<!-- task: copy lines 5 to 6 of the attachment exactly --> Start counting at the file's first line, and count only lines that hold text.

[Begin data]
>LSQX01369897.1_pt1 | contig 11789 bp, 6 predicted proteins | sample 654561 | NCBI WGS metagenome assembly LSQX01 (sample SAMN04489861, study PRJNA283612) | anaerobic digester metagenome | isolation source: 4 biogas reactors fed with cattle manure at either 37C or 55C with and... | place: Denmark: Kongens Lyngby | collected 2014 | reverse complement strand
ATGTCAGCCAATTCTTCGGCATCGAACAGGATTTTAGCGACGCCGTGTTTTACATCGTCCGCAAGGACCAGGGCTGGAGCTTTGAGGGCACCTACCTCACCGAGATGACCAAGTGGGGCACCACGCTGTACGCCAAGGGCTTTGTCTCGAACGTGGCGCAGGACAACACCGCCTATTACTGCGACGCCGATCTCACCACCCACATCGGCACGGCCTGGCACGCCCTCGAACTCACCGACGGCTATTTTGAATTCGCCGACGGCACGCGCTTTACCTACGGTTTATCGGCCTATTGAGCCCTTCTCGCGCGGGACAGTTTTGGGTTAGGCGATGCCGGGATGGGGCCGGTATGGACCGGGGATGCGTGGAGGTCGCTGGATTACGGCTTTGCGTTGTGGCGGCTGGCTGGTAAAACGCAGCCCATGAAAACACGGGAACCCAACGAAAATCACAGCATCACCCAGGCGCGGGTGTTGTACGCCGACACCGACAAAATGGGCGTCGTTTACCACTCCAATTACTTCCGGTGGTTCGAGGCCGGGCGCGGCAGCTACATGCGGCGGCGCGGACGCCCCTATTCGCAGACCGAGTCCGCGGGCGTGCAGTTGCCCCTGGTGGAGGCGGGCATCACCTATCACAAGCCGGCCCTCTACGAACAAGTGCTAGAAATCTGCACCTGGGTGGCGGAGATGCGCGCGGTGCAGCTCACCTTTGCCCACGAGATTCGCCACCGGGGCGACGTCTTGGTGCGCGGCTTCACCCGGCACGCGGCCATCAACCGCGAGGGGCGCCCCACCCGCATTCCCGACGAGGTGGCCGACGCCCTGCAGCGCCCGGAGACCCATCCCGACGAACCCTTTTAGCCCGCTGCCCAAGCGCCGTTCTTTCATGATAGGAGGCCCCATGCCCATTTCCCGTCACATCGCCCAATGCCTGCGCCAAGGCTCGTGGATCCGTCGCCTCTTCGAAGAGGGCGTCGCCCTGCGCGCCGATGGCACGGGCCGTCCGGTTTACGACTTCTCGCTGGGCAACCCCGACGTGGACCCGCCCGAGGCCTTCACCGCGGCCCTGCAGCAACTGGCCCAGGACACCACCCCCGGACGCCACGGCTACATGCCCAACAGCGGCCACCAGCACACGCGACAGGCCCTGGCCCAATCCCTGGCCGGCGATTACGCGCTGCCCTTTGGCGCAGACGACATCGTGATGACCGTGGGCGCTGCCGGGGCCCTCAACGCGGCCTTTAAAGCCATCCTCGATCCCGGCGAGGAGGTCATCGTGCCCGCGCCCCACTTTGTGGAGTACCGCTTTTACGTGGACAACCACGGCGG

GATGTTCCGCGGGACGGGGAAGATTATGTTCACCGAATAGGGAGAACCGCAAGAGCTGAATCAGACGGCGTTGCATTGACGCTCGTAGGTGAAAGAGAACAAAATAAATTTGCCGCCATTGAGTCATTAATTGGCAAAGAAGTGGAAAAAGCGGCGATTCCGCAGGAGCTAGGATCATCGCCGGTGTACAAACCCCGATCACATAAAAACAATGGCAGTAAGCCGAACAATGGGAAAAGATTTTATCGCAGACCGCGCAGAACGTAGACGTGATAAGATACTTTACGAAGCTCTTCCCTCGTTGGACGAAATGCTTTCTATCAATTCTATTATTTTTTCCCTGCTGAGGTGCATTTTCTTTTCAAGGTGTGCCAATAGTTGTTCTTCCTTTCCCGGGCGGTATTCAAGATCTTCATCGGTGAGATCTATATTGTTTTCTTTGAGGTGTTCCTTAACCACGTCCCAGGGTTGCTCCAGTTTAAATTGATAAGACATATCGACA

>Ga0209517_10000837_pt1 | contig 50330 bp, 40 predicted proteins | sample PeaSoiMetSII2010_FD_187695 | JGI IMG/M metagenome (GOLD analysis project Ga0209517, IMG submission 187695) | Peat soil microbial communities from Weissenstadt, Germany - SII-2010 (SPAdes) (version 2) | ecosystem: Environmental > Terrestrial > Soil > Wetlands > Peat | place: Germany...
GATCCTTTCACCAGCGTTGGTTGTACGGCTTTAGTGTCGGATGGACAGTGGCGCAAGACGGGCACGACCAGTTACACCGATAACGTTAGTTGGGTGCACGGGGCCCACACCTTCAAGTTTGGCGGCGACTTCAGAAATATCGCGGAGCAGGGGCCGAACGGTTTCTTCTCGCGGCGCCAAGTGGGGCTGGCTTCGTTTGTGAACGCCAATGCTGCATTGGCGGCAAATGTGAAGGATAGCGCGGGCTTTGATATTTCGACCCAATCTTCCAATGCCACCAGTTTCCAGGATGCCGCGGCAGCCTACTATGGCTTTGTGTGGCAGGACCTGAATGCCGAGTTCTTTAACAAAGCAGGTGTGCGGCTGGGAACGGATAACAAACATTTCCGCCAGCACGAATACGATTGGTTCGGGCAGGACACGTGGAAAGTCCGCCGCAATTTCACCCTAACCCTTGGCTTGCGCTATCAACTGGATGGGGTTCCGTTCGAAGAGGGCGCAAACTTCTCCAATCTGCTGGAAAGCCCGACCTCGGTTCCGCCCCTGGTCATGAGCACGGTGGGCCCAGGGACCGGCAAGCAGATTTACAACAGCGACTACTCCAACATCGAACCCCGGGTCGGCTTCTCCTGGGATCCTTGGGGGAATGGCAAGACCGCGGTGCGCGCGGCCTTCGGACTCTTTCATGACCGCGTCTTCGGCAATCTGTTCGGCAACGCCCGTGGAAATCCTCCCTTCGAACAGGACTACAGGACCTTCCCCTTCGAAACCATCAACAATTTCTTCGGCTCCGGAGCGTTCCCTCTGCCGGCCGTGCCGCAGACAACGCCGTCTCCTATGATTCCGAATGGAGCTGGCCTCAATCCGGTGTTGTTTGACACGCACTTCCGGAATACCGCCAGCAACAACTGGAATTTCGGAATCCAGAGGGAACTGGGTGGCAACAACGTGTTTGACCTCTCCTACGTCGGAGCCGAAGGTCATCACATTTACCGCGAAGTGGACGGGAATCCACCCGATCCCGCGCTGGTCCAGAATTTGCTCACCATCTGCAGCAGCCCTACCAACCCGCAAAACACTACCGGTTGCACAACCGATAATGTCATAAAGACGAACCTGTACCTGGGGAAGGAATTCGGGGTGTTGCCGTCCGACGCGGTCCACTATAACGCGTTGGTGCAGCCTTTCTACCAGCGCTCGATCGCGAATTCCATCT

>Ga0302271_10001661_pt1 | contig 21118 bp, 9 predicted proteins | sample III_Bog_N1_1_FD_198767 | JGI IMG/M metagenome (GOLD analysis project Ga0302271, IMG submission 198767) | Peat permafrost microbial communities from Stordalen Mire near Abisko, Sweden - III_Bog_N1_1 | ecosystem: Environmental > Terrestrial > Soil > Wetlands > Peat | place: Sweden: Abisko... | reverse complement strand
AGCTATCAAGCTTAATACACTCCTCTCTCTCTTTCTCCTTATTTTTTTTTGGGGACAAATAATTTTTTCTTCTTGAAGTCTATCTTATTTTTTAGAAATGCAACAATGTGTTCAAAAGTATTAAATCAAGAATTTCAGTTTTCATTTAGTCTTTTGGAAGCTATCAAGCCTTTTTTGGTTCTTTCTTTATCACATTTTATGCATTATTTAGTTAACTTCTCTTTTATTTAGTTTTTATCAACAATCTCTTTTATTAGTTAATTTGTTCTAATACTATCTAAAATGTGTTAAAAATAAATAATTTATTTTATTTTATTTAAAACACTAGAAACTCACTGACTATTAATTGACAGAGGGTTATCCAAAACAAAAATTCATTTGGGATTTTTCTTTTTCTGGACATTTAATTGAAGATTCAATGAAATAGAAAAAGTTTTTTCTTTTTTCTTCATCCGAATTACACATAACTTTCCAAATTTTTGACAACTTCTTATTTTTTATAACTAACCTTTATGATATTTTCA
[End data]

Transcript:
GATCCTTTCACCAGCGTTGGTTGTACGGCTTTAGTGTCGGATGGACAGTGGCGCAAGACGGGCACGACCAGTTACACCGATAACGTTAGTTGGGTGCACGGGGCCCACACCTTCAAGTTTGGCGGCGACTTCAGAAATATCGCGGAGCAGGGGCCGAACGGTTTCTTCTCGCGGCGCCAAGTGGGGCTGGCTTCGTTTGTGAACGCCAATGCTGCATTGGCGGCAAATGTGAAGGATAGCGCGGGCTTTGATATTTCGACCCAATCTTCCAATGCCACCAGTTTCCAGGATGCCGCGGCAGCCTACTATGGCTTTGTGTGGCAGGACCTGAATGCCGAGTTCTTTAACAAAGCAGGTGTGCGGCTGGGAACGGATAACAAACATTTCCGCCAGCACGAATACGATTGGTTCGGGCAGGACACGTGGAAAGTCCGCCGCAATTTCACCCTAACCCTTGGCTTGCGCTATCAACTGGATGGGGTTCCGTTCGAAGAGGGCGCAAACTTCTCCAATCTGCTGGAAAGCCCGACCTCGGTTCCGCCCCTGGTCATGAGCACGGTGGGCCCAGGGACCGGCAAGCAGATTTACAACAGCGACTACTCCAACATCGAACCCCGGGTCGGCTTCTCCTGGGATCCTTGGGGGAATGGCAAGACCGCGGTGCGCGCGGCCTTCGGACTCTTTCATGACCGCGTCTTCGGCAATCTGTTCGGCAACGCCCGTGGAAATCCTCCCTTCGAACAGGACTACAGGACCTTCCCCTTCGAAACCATCAACAATTTCTTCGGCTCCGGAGCGTTCCCTCTGCCGGCCGTGCCGCAGACAACGCCGTCTCCTATGATTCCGAATGGAGCTGGCCTCAATCCGGTGTTGTTTGACACGCACTTCCGGAATACCGCCAGCAACAACTGGAATTTCGGAATCCAGAGGGAACTGGGTGGCAACAACGTGTTTGACCTCTCCTACGTCGGAGCCGAAGGTCATCACATTTACCGCGAAGTGGACGGGAATCCACCCGATCCCGCGCTGGTCCAGAATTTGCTCACCATCTGCAGCAGCCCTACCAACCCGCAAAACACTACCGGTTGCACAACCGATAATGTCATAAAGACGAACCTGTACCTGGGGAAGGAATTCGGGGTGTTGCCGTCCGACGCGGTCCACTATAACGCGTTGGTGCAGCCTTTCTACCAGCGCTCGATCGCGAATTCCATCT

>Ga0302271_10001661_pt1 | contig 21118 bp, 9 predicted proteins | sample III_Bog_N1_1_FD_198767 | JGI IMG/M metagenome (GOLD analysis project Ga0302271, IMG submission 198767) | Peat permafrost microbial communities from Stordalen Mire near Abisko, Sweden - III_Bog_N1_1 | ecosystem: Environmental > Terrestrial > Soil > Wetlands > Peat | place: Sweden: Abisko... | reverse complement strand